3

Consider the following examples:

  • I ate myself sick.
  • They drank the place dry.

Is there a name for this kind of construction. How would it be analysed? Obviously the sense is:

  • I ate (something and made) myself sick
  • They drank (at) the place (until the alcohol supply had run) dry

I am assuming that in this case myself is not the direct object of the verb to eat as the subject did not eat himself. What kind of object then is myself, and how would sick be classified?

1
  • 2
    They bought the store out. May 15 '11 at 12:13
2

I read This article about it and faced some advanced grammar expressions, verb forms, and sentence types:

myself is reflexive pronoun here, used when the speaker performs and the action comes back to him/her:

I ate dozens of cookies and made myself sick.

I ate until i became sick.

"eat" is INC verb, occur with non-subcategorized objects in resultative constructions And sick is a resultative predicate (XP).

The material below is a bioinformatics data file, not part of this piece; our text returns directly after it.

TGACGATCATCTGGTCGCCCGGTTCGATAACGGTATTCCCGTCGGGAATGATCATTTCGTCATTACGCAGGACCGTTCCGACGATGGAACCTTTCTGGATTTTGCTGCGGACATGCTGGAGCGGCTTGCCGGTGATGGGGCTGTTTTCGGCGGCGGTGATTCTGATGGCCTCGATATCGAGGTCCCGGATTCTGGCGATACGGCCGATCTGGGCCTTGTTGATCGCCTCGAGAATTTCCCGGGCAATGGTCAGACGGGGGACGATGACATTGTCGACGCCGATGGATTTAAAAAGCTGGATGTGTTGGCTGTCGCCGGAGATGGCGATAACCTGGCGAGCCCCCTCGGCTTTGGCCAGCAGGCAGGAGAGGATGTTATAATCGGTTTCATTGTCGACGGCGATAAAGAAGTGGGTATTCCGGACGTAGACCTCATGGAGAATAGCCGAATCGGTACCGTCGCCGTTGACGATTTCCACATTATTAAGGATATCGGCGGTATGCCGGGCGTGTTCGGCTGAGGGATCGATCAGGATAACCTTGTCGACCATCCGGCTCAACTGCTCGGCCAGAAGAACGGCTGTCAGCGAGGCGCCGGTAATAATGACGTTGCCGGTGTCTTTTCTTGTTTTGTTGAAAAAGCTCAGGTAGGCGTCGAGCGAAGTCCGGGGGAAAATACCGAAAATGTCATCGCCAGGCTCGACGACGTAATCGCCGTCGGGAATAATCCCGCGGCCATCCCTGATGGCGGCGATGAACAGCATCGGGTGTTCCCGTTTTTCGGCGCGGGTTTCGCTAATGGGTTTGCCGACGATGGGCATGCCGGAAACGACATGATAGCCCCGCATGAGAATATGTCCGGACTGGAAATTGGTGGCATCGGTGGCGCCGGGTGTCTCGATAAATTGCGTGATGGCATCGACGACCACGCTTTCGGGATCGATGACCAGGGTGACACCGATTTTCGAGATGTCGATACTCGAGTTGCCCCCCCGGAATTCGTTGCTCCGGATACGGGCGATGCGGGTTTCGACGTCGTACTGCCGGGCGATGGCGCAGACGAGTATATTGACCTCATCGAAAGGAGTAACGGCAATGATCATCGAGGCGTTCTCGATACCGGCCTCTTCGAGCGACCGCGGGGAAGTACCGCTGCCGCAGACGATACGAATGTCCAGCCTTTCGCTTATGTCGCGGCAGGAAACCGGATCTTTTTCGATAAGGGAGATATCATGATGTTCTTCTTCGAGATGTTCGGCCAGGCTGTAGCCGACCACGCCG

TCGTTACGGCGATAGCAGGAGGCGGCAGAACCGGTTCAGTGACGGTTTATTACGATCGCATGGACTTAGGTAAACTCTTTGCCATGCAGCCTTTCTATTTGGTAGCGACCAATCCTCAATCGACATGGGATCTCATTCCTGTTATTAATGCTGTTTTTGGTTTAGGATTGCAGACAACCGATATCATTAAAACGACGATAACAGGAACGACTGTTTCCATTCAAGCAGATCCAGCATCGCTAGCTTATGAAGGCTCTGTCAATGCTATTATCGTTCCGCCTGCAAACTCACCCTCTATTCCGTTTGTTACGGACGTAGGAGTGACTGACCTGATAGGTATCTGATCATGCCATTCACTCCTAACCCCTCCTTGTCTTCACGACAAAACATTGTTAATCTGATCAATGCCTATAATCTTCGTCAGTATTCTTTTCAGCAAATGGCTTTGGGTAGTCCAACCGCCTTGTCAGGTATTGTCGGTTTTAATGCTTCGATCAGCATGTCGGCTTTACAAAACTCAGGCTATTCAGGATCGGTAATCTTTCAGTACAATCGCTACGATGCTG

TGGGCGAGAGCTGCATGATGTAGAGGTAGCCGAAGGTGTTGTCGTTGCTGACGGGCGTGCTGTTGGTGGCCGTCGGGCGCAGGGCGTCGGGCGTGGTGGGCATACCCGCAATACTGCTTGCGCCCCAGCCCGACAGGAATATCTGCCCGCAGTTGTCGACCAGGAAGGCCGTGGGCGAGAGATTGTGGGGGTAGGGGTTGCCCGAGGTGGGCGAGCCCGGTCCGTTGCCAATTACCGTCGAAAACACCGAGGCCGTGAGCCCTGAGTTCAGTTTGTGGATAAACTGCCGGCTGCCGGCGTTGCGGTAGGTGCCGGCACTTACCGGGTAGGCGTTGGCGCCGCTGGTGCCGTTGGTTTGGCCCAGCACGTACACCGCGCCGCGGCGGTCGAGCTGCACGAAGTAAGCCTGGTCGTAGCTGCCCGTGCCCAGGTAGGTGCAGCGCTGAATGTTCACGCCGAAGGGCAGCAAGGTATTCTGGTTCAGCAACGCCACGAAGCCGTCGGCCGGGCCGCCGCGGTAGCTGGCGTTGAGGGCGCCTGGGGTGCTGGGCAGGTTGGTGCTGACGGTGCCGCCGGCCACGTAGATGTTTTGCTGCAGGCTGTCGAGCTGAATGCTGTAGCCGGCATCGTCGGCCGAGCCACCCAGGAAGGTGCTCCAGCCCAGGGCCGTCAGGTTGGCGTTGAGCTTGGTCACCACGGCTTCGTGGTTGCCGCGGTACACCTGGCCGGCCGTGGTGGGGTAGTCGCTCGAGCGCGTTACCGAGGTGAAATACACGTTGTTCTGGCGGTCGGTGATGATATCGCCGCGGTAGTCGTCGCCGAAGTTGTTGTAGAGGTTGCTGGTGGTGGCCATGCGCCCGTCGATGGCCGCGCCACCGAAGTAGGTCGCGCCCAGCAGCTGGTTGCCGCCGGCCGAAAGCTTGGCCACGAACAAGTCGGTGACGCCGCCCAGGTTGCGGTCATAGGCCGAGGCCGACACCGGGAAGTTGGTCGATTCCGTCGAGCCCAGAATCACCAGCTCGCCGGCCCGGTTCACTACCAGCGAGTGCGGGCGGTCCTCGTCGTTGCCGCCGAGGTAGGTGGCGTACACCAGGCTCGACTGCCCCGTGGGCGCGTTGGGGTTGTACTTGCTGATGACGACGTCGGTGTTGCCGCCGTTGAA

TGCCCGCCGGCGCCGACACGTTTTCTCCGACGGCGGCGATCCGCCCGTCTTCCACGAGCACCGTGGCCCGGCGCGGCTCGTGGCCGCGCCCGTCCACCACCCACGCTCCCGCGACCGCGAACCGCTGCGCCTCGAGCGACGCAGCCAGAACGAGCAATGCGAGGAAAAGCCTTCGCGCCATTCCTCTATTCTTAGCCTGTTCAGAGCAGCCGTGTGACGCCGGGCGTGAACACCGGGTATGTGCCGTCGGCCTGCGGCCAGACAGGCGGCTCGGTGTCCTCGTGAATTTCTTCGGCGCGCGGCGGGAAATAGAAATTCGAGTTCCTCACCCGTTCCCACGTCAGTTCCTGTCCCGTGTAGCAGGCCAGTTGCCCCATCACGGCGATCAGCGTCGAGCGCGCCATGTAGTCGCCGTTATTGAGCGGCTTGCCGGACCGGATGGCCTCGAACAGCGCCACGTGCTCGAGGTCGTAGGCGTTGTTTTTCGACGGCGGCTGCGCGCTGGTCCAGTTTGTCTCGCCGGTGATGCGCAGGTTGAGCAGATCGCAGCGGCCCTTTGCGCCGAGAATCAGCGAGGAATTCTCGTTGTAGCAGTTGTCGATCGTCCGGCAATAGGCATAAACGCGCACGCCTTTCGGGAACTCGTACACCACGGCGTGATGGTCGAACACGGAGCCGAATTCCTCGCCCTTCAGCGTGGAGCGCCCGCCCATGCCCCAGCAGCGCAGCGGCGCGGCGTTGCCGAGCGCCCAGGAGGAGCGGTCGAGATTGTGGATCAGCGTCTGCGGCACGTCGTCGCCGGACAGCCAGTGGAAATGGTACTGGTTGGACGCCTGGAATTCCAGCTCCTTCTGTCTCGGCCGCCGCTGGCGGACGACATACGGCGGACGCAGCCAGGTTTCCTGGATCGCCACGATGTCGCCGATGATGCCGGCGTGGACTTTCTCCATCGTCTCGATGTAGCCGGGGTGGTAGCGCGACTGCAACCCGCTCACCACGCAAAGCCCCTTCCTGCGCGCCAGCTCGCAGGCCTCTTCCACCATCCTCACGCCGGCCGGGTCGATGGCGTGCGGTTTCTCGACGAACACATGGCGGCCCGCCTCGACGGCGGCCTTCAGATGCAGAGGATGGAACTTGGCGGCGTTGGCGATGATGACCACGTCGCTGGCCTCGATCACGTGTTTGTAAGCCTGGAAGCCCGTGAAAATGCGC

3
  • 1
    Good article. Looks like these constructions are called Resultatives with Exceptional Case-Marking. Found another article here: drum.lib.umd.edu/bitstream/1903/3073/1/umi-umd-2881.pdf
    – jsj
    May 15 '11 at 13:11
  • That's right, and also seems these structures has nothing to do with normal kinds of object. linguistic-specific question!
    – user8568
    May 15 '11 at 13:39
  • What are "INC" and "XP"?
    – Andrew Vit
    Oct 1 '11 at 19:04
0

One analysis is to say that e.g. [myself sick] is a small clause-- in effect a clause without the full range of verbal inflections, and that this small clause is in turn the complement of the main verb. Similarly:

We consider [[David Cameron] [an excellent prime minister]].

the two NPs [David Cameron] [an excellent prime minister] would together be said to constitute a small clause, as would other cases such existential sentences in some languages (e.g. Russian) which can lack an overt verb.

Notice evidence from passivisation for not saying that the second complement is a "normal" object:

David Cameron is considered an excellent prime minister by all UK voters.

*An excellent prime minister is considered David Cameron by all UK voters.

Your Answer

By clicking “Post Your Answer”, you agree to our terms of service, privacy policy and cookie policy

Not the answer you're looking for? Browse other questions tagged or ask your own question.